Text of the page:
-During the London Blitz, Prime Minister Churchill, on the way back from inspecting anti-aircraft stations, sat in the left-hand side of his car instead of in his customary place on the right. A sudden bomb going off on the left side of the car almost tipped it over on its right side, but Churchill’s weight on the left side prevented that. He credited “a feeling of interference” and “some guiding Hand.”

-A sudden, unexplainable impulse to change seats saved not a few lives, including Lt. Gen. Mark Clark from friendly fire, and a visiting Ernest Hemingway from a German shell on the Siegfried Line. And during the Battle of the Bulge, General Patton’s “sudden inspiration” in the middle of one night, that the Germans were going to attack, led to his ordering a pre-emptive strike, which stopped a German attack that was actually coming right then.

-A newspaper executive (Amon Carter, Sr.) was part of a group brought to Germany to see the Nazi concentration camps; while there, he was reunited with a very special recently liberated POW, his son who had been captured by the Germans 2 years earlier.

God certainly does work in mysterious ways!

White tiger and lion


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From Telegraph.co.uk

The Irish care packages of WWI


A bittersweet story of an Irish lady who sent soldiers care packages of handmade gifts and notes during World War I, and the letters they sent her back, containing thanks, stories, and details on the hardships they were facing.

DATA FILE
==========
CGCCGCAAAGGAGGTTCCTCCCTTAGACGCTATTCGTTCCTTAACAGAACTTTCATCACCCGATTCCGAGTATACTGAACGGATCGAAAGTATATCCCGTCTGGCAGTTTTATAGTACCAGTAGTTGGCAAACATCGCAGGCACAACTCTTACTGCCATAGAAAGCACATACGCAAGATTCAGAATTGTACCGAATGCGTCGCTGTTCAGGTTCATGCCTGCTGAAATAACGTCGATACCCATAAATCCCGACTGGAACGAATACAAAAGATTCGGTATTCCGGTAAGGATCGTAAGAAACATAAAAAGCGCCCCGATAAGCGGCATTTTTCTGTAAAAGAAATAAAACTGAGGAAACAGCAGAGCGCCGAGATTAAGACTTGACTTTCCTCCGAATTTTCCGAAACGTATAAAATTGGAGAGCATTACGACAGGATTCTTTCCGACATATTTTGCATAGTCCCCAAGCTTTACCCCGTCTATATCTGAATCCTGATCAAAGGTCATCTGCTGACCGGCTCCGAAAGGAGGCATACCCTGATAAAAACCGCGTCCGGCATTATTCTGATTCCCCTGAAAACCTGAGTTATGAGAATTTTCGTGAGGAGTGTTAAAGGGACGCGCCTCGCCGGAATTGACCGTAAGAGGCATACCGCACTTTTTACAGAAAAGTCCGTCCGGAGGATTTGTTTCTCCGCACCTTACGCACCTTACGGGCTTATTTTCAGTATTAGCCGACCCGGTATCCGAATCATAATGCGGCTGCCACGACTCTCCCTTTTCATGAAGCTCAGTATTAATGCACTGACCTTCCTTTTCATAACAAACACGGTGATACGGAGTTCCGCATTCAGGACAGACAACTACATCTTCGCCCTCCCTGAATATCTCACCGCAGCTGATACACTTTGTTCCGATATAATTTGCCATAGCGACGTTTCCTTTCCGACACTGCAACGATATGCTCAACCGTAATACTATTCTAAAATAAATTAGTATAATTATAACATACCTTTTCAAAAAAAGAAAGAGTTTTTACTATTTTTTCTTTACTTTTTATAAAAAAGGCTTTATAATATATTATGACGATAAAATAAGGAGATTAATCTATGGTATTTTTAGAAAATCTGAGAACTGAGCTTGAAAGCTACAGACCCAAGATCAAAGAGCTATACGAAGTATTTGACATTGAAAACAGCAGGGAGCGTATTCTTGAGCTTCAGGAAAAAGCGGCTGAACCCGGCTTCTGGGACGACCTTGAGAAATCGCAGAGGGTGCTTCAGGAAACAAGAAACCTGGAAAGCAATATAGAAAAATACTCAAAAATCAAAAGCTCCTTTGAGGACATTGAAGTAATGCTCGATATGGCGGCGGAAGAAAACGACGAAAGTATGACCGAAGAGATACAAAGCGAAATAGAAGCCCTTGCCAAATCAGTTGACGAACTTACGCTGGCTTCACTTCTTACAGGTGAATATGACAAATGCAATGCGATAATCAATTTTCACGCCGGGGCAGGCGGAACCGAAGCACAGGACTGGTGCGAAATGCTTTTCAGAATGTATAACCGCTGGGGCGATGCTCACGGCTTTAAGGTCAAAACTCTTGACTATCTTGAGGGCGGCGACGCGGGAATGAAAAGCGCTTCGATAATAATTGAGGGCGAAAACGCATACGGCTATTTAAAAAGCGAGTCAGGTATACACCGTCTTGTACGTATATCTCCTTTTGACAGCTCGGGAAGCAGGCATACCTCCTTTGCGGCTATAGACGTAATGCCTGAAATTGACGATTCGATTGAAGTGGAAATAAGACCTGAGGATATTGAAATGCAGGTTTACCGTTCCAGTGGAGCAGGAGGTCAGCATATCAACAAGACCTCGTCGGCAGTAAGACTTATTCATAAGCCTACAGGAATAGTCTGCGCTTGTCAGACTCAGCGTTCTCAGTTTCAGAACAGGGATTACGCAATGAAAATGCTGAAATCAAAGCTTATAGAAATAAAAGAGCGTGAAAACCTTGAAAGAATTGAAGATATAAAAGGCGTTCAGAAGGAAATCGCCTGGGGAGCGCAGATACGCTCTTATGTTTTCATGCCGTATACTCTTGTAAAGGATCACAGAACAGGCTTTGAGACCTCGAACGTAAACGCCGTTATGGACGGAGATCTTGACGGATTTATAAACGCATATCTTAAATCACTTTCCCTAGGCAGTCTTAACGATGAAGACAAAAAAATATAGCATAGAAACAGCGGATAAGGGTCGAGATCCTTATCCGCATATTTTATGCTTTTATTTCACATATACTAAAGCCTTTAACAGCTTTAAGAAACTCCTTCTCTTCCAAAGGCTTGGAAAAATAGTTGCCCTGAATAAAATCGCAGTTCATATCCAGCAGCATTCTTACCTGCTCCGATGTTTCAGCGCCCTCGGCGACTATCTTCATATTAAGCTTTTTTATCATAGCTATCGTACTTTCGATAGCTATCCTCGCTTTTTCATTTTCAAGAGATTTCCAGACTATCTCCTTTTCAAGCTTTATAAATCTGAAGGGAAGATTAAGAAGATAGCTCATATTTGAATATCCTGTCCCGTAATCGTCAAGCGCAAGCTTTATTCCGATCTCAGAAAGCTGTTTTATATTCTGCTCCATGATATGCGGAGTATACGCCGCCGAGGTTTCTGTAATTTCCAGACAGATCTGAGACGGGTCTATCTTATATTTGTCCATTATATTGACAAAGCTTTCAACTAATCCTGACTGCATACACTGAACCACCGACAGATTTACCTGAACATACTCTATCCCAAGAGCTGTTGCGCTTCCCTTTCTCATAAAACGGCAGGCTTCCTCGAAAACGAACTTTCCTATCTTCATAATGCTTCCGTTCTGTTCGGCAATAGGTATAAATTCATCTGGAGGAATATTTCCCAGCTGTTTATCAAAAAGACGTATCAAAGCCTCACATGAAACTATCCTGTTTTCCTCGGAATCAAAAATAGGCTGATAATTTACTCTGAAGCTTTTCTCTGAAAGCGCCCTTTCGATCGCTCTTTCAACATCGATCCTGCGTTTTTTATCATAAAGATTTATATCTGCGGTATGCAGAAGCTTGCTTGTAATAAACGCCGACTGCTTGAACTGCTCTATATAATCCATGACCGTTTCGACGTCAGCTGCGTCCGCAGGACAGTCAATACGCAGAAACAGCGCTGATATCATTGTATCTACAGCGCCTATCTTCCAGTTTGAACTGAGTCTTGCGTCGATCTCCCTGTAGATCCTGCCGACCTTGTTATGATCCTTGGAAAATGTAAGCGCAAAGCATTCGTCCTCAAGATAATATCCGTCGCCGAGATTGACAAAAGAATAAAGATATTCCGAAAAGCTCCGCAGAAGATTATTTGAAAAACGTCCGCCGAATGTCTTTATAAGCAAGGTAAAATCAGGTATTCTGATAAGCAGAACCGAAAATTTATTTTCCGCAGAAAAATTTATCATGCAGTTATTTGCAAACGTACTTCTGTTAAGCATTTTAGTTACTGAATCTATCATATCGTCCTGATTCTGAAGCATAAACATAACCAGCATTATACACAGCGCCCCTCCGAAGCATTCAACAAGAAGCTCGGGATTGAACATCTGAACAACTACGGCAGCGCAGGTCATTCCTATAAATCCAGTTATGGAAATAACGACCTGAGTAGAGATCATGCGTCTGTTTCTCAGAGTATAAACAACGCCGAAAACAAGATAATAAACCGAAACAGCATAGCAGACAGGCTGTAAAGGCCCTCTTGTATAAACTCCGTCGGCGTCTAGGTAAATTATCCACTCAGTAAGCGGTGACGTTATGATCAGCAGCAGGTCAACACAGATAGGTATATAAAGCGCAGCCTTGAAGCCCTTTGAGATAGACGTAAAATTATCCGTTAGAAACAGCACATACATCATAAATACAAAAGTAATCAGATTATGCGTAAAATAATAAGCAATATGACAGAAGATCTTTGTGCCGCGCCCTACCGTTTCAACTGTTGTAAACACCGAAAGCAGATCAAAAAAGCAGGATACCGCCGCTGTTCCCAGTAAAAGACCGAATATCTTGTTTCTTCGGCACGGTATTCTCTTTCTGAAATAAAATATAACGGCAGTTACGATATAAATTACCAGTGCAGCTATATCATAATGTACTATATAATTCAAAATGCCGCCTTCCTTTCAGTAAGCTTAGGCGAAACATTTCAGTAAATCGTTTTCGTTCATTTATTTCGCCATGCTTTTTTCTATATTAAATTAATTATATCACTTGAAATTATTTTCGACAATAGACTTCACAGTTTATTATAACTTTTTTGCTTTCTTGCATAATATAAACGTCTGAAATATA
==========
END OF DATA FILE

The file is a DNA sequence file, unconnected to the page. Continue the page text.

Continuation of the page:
Read it here.

The Gift of the Magi


Enjoy this lovely O’Henry short story about the Christmas season and message! Merry Christmas!


One dollar and eighty-seven cents. That was all. And sixty cents of it was in pennies. Pennies saved one and two at a time by bulldozing the grocer and the vegetable man and the butcher until one’s cheeks burned with the silent imputation of parsimony that such close dealing implied. Three times Della counted it. One dollar and eighty- seven cents. And the next day would be Christmas.

There was clearly nothing to do but flop down on the shabby little couch and howl. So Della did it. Which instigates the moral reflection that life is made up of sobs, sniffles, and smiles, with sniffles predominating.

While the mistress of the home is gradually subsiding from the first stage to the second, take a look at the home. A furnished flat at $8 per week. It did not exactly beggar description, but it certainly had that word on the lookout for the mendicancy squad.

In the vestibule below was a letter-box into which no letter would go, and an electric button from which no mortal finger could coax a ring. Also appertaining thereunto was a card bearing the name “Mr. James Dillingham Young.”